Summary: We'll look at the life of Samuel as a judge of Israel. We'll look at a six step process that he used to bring the nation of Isreal bac to God; a process that each of us can use as well.

At a 1999 conference in Houston, speaker Marti Ensign, a missionary to Africa, told of bringing some African pastors to the United States for a big meeting. During their free time, these Africans wanted to go shopping. Even though they were in a small town, Marti knew there was a chance someone might have difficulty or get lost. So she gave them her phone number for such an emergency. In less than an hour the phone rang and the African said, "I am lost."

Marti said, "Lay the phone down, go to the street corner, find out the names of the two streets at the corner, come back and tell me, and I will come and get you." In a few minutes he returned to the phone and reported, "I am at the corner of 'Walk' and 'Don't Walk.'"

Sometimes that is how life can feel doesn’t it? We’re lost at the corner of walk and don’t walk. We’re stuck in a rut but don’t know how to get out. The corner of walk and don’t walk is one that many of us have been lost at in our own spiritual journeys also. We feel like we can’t keep going the way we’ve always gone, but we don’t know how we can stop either. It is as if we are on a treadmill and the best thing we can do is just keep running without thinking about the insane reality that we aren’t getting anywhere.

We’re on our second week of a series called “The Life of Samuel” and we are taking a quick look at the life one of the greatest characters in the Old Testament. Last week we looked at Samuel as a boy, and discovered his habit of always telling God’s truth. But this week we are looking at Samuel in the prime of his life, we are looking at him as he serves his role as judge and leader over the nation of Israel.

If you remember from last week, we talked about how the story of the nation of Israel’s history through the time of the judges was one of sinning against God, God allowing them to become oppressed, the people crying out to God, and then God delivering them. It’s easy for us to look at this cycle and be critical. We wonder what their problem was that they kept repeating the same frustrating pattern. “Why didn’t they get it the after the first or second time?” we wonder, but all we have to do is look at our own spiritual lives to see that the story of Israel is really, very often, our story also.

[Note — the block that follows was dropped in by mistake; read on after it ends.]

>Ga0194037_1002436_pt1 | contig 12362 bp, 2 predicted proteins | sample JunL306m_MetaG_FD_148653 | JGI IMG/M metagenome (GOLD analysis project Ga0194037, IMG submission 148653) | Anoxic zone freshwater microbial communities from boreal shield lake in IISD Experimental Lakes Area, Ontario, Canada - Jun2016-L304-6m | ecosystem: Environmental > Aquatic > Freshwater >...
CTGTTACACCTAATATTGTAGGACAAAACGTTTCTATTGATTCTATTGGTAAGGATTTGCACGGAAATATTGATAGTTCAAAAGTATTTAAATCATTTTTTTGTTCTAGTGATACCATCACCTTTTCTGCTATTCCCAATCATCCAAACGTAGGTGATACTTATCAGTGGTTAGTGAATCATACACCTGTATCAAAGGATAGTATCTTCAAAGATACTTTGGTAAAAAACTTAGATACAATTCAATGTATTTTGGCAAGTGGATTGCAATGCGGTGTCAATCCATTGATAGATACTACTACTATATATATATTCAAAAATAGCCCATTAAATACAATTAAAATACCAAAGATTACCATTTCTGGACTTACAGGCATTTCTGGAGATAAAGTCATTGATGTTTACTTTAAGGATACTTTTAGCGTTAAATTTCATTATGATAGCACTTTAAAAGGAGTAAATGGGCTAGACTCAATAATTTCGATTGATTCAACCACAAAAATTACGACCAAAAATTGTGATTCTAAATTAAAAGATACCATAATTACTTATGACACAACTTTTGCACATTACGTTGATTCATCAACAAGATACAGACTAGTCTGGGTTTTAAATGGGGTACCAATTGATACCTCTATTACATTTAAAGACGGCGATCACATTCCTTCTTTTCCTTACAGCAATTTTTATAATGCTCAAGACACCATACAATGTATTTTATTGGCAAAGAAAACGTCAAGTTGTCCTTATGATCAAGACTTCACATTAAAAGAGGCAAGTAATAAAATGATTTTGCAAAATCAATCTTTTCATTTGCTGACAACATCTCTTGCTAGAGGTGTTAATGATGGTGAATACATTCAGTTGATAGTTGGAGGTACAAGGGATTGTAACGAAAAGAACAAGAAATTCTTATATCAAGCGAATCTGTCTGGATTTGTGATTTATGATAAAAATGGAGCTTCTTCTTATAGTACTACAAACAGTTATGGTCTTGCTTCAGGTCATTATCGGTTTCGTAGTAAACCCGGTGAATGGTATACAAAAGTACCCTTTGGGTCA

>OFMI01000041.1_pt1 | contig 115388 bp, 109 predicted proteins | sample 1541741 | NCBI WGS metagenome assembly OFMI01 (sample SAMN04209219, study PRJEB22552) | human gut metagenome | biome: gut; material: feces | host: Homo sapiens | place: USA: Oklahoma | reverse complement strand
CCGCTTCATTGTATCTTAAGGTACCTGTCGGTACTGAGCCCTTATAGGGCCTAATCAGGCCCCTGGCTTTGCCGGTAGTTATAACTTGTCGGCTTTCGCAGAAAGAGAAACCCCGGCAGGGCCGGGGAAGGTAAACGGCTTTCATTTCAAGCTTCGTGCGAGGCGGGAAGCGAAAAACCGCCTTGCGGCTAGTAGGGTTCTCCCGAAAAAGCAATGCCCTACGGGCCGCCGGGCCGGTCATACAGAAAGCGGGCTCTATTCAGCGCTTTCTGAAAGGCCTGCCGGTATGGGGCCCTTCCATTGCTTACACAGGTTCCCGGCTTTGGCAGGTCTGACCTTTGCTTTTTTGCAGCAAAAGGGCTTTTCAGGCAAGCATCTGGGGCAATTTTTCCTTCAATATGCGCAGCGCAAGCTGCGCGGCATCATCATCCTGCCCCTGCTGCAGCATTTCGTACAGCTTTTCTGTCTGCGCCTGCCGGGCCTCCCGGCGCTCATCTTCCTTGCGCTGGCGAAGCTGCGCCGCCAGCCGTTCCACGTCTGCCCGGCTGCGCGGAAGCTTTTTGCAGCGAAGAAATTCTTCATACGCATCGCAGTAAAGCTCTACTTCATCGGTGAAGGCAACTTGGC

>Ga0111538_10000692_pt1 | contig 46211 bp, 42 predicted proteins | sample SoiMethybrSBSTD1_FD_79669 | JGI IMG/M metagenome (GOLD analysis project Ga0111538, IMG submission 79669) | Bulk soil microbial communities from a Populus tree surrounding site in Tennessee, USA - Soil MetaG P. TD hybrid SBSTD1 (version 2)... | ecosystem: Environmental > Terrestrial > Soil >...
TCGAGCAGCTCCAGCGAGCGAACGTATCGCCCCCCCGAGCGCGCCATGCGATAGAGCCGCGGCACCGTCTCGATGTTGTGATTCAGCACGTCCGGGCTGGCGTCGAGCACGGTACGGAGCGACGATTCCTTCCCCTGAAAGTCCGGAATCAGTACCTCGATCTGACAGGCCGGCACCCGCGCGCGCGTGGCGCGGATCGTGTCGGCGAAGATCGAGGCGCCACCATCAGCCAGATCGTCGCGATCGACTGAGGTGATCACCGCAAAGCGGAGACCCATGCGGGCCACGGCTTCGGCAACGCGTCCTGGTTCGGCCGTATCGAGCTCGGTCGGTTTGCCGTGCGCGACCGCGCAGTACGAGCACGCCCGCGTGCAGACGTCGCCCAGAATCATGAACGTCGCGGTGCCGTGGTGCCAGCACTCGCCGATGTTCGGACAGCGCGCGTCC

It is very hard to maintain a steady upward trajectory with regard to ones spiritual growth. It seems that all of us are capable of slipping into a routine that is quite empty of any spiritual vitality and if we stay there long enough we soon realize that our spiritual life is really quite bland. And dare we take a more scrutinizing gaze we would likely find that we have let slip some holy habits, let drop pious principles, and let slide some saintly standards. You know what I’m talking about don’t you? Were not in open rebellion, we’re just stuck in a rut, we feel as if we are oppressed by mediocrity in our own spiritual growth. We are lost at the corner of walk and don’t walk. We don’t feel God’s blessing and yet we have hardly any emotional energy to care. Haven’t you been there in your spiritual life? Some of you are there now aren’t you?

And so we find ourselves in the same cycle as Israel. We are caught in that stage of being oppressed, caught in the goop of acceptable sins, not the hideous, outrageous bold sins that we look down on, just the invisible ones that no one sees but God. It’s not so much that we are deliberately backsliding it’s more that we’ve just stopped caring as much and while we’re not happy with how things are, we don’t know how to make things change. It is as if the radiance of God’s glory is gone and we’re walking not so much in darkness but shadows, grey, bland, shadowy, redundant routines.

This was the situation that Samuel was dealing with, a whole nation of people who were oppressed. Don’t you wish that Samuel was alive, and could stand before you now and that he could give you his council for how to get out from under the oppressive state you are in and get back on track with God? Well, although Samuel isn’t here to tell you, what I believe he would advise has been recorded fore us.

Before we read the text I want to give quick background to what has happened. In chapter 4 Israel’s enemies, the Philistines, have captured the Ark of the Covenant. It is during this battle that God fulfills his word spoken to Samuel in the previous chapter which told that Eli the priest’s sons would be killed. And when Eli hears that his sons are killed and the Ark taken he falls over and dies also. The Ark was a sign of God’s favour, His blessing and His glory and it is as if God was showing that His glory had left Israel.

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Bill Scott

commented on Jan 6, 2015


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